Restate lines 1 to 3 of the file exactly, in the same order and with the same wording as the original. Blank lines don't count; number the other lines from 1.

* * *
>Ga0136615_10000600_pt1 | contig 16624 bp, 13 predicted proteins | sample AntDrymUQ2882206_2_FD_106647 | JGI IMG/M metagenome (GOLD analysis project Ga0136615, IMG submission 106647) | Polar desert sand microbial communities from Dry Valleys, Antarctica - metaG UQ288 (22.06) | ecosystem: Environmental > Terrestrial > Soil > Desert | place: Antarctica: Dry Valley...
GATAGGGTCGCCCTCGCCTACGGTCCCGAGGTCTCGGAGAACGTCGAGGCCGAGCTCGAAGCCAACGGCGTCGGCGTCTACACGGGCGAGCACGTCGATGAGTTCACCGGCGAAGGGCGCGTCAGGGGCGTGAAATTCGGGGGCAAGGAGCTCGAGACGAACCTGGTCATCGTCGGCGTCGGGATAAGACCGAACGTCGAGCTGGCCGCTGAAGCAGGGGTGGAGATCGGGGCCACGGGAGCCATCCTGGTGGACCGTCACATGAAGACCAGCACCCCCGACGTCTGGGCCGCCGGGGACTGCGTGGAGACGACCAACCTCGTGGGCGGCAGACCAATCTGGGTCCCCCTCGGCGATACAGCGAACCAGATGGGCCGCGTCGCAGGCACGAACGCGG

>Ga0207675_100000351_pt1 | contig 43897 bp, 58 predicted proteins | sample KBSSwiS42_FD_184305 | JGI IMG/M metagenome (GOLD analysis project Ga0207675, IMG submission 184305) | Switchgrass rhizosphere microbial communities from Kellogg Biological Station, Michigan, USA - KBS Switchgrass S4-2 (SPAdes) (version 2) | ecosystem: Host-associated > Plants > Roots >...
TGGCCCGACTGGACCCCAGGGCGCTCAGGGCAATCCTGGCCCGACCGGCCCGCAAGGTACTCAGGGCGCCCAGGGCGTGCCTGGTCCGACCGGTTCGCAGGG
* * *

>Ga0136615_10000600_pt1 | contig 16624 bp, 13 predicted proteins | sample AntDrymUQ2882206_2_FD_106647 | JGI IMG/M metagenome (GOLD analysis project Ga0136615, IMG submission 106647) | Polar desert sand microbial communities from Dry Valleys, Antarctica - metaG UQ288 (22.06) | ecosystem: Environmental > Terrestrial > Soil > Desert | place: Antarctica: Dry Valley...
GATAGGGTCGCCCTCGCCTACGGTCCCGAGGTCTCGGAGAACGTCGAGGCCGAGCTCGAAGCCAACGGCGTCGGCGTCTACACGGGCGAGCACGTCGATGAGTTCACCGGCGAAGGGCGCGTCAGGGGCGTGAAATTCGGGGGCAAGGAGCTCGAGACGAACCTGGTCATCGTCGGCGTCGGGATAAGACCGAACGTCGAGCTGGCCGCTGAAGCAGGGGTGGAGATCGGGGCCACGGGAGCCATCCTGGTGGACCGTCACATGAAGACCAGCACCCCCGACGTCTGGGCCGCCGGGGACTGCGTGGAGACGACCAACCTCGTGGGCGGCAGACCAATCTGGGTCCCCCTCGGCGATACAGCGAACCAGATGGGCCGCGTCGCAGGCACGAACGCGG

>Ga0207675_100000351_pt1 | contig 43897 bp, 58 predicted proteins | sample KBSSwiS42_FD_184305 | JGI IMG/M metagenome (GOLD analysis project Ga0207675, IMG submission 184305) | Switchgrass rhizosphere microbial communities from Kellogg Biological Station, Michigan, USA - KBS Switchgrass S4-2 (SPAdes) (version 2) | ecosystem: Host-associated > Plants > Roots >...